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May Book Review: Wonder

May Book Review: Wonder

My Reasons For Reading This Book

After reading Columbine last month, I was looking for a more lighthearted and fun read. I also wanted to read Wonder by R.J. Palacio before I watched the movie since the movie is based off of the book. I had seen the trailer for the movie and found the story to be very interesting and knew that the book had to one of the books I read this year. Wonder is a lot more lighthearted compared to the books I have been reading the past few months. I felt as though I chose to read this book at just the right time in my life.

Content of the Book

August Pullman is a extraordinary boy who was born with a facial difference. The books begins with him starting middle school at a private preparatory school after being homeschooled since kindergarten. The book tells the story of Auggie's adjustment to school life and the lessons and experiences he had during 5th grade. The other parts of the book are told from the perspective of Auggie's friends, classmates, his sister, her boyfriend, other others. This book has a theme of self acceptance and acceptance for others. Making friends when you are the new kid is already hard enough, but add the fact that you look different and making friends becomes even harder. Other themes of this book include: love, grief, perseverance, self growth, and many more. 

What I Liked About the Book

The choice to have the story start out with Auggie's point of view was helpful because it allowed the reader to understand how he saw himself, his family, friends, and the world around him. As someone who struggles with disorders that do not show themselves physically, I found it very interesting to read about the reactions the people have to seeing Auggie's face for the first time. The author described these scenes so well that I was able to picture exactly how the scene played out. I absolutely loved the sense of humor that each character has and how the author correctly incorporated humor that was approiate for each character depending on their gender and age. As someone who works with kids, I have to day the humor for Auggie was spot on for a fifth grade boy. Using the different characters of the book to tell their individual parts of the story helped the reader to see how one thing such as a facial difference can effect all members of a family. Doing it this way also brought home the importance of understanding that disorders and medical conditions effect all members of the family and friends. I appreciated the rawness and realness of that the characters displayed during their specific parts. I find that in order to fully understand a character complete honesty is necessary.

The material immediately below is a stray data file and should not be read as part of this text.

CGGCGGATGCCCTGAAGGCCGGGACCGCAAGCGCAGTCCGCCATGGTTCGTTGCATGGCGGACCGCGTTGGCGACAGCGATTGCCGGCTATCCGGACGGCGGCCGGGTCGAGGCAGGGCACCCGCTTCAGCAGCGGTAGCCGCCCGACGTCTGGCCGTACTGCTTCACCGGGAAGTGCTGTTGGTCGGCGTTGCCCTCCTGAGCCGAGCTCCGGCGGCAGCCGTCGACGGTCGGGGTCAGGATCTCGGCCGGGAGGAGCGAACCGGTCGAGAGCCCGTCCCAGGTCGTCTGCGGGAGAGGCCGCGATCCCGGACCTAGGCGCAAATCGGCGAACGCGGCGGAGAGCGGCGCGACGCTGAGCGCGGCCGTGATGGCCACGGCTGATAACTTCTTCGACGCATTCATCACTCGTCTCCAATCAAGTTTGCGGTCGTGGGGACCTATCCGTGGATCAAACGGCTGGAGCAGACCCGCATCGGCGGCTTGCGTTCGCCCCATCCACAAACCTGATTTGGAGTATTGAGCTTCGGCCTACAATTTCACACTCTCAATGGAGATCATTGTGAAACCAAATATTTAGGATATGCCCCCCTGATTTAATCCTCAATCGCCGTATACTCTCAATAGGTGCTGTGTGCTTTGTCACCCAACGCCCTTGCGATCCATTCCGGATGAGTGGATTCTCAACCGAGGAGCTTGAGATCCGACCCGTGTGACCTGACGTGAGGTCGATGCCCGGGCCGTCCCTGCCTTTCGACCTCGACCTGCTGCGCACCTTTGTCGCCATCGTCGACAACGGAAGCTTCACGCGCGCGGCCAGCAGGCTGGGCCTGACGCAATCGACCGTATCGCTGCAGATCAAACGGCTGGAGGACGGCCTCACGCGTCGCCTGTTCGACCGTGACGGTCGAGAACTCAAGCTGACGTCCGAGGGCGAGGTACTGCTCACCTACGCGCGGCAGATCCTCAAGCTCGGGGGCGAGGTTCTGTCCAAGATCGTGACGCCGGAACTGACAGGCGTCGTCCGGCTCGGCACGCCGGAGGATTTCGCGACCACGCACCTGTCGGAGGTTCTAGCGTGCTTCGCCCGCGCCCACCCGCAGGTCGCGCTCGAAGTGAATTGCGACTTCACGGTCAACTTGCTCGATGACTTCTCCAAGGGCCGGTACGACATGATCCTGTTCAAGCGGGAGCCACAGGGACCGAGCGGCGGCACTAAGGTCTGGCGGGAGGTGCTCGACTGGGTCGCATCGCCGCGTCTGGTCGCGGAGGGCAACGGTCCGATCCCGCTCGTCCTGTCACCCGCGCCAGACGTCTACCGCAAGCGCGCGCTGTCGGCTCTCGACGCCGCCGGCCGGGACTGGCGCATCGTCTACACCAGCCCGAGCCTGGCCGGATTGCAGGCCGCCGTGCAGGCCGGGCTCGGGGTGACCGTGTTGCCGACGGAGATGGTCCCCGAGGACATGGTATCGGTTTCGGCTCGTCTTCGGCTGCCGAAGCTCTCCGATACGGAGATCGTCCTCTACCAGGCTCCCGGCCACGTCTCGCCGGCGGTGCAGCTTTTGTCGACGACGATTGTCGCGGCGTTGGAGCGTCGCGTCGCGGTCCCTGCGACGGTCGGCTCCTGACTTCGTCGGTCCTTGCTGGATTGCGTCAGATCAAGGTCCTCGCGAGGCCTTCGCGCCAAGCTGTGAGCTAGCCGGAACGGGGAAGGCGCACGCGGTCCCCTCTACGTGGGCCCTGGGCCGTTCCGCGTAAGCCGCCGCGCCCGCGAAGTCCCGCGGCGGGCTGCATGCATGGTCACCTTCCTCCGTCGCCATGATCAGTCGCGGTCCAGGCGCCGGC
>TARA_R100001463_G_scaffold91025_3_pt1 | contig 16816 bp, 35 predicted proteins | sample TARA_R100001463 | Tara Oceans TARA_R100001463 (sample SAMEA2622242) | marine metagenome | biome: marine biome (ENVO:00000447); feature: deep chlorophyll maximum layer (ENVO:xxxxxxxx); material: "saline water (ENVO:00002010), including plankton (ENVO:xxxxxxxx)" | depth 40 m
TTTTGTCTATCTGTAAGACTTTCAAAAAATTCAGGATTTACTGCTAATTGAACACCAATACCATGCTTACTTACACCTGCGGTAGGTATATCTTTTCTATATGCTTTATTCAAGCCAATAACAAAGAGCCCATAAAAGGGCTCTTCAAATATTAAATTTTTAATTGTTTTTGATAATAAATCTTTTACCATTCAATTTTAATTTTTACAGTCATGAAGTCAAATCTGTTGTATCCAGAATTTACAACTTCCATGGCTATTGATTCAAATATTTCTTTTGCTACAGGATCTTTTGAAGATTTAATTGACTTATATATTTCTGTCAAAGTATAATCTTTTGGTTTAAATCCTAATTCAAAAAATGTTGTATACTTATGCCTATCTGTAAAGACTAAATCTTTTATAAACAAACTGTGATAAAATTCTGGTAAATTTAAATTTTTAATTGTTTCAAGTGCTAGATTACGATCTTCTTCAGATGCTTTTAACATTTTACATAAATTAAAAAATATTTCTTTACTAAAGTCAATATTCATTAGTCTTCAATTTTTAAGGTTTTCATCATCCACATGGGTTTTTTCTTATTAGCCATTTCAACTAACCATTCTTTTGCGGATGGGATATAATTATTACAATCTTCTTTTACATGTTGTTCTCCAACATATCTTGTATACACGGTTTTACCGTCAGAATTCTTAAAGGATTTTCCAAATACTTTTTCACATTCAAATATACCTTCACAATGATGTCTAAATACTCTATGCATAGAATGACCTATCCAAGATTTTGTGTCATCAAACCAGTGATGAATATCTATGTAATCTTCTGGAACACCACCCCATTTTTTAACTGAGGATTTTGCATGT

What I Disliked About the Book

There was only two things I disliked about this book and that was that following the half way point of the book the plot seemed to slow down and took longer than I would have liked to pick back up again. The second thing that I disliked about this book was that the character Justin seemed to come out of no where and then had an entire part of the book. I feel like maybe there could have been a way to incorporate him into Via's part before moving onto his part of the book.

Would I Recommend This Book?

100% I would recommend this book. I believe that this book is great for all ages starting at fifth grade all the way to adult. I found the book the be an easy and enjoyable read. This book has taught me to not stare and to be more aware of the fact that my staring could effect someone.
If you read this book let me know what you thought about it?

Check out my past book reviews for more thrilling reads!
April Book Review: Columbine
March Book Review: Gone Girl 
February Book Review: The Woman in the Window
January Book Review: The Worst Hard Time

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